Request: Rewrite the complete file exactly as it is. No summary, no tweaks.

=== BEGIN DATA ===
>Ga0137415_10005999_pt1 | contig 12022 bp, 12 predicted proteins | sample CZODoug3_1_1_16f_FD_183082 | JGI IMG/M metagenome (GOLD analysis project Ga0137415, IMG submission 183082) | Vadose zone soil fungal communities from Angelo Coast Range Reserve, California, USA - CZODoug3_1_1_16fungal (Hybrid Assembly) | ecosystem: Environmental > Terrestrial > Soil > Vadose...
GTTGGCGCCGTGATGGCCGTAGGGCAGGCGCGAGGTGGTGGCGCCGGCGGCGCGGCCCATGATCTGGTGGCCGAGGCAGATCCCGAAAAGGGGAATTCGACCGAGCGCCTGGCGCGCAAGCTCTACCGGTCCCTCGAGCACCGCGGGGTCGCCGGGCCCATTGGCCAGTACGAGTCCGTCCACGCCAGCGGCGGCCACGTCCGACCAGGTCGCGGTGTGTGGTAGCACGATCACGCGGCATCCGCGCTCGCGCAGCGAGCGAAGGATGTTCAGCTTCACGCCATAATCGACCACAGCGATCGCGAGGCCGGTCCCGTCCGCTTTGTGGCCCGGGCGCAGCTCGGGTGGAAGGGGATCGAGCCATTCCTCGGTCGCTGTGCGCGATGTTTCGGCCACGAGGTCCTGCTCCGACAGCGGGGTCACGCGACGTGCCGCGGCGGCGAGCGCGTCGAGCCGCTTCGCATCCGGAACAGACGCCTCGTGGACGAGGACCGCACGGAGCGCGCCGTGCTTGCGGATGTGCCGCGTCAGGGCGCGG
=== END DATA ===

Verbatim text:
>Ga0137415_10005999_pt1 | contig 12022 bp, 12 predicted proteins | sample CZODoug3_1_1_16f_FD_183082 | JGI IMG/M metagenome (GOLD analysis project Ga0137415, IMG submission 183082) | Vadose zone soil fungal communities from Angelo Coast Range Reserve, California, USA - CZODoug3_1_1_16fungal (Hybrid Assembly) | ecosystem: Environmental > Terrestrial > Soil > Vadose...
GTTGGCGCCGTGATGGCCGTAGGGCAGGCGCGAGGTGGTGGCGCCGGCGGCGCGGCCCATGATCTGGTGGCCGAGGCAGATCCCGAAAAGGGGAATTCGACCGAGCGCCTGGCGCGCAAGCTCTACCGGTCCCTCGAGCACCGCGGGGTCGCCGGGCCCATTGGCCAGTACGAGTCCGTCCACGCCAGCGGCGGCCACGTCCGACCAGGTCGCGGTGTGTGGTAGCACGATCACGCGGCATCCGCGCTCGCGCAGCGAGCGAAGGATGTTCAGCTTCACGCCATAATCGACCACAGCGATCGCGAGGCCGGTCCCGTCCGCTTTGTGGCCCGGGCGCAGCTCGGGTGGAAGGGGATCGAGCCATTCCTCGGTCGCTGTGCGCGATGTTTCGGCCACGAGGTCCTGCTCCGACAGCGGGGTCACGCGACGTGCCGCGGCGGCGAGCGCGTCGAGCCGCTTCGCATCCGGAACAGACGCCTCGTGGACGAGGACCGCACGGAGCGCGCCGTGCTTGCGGATGTGCCGCGTCAGGGCGCGG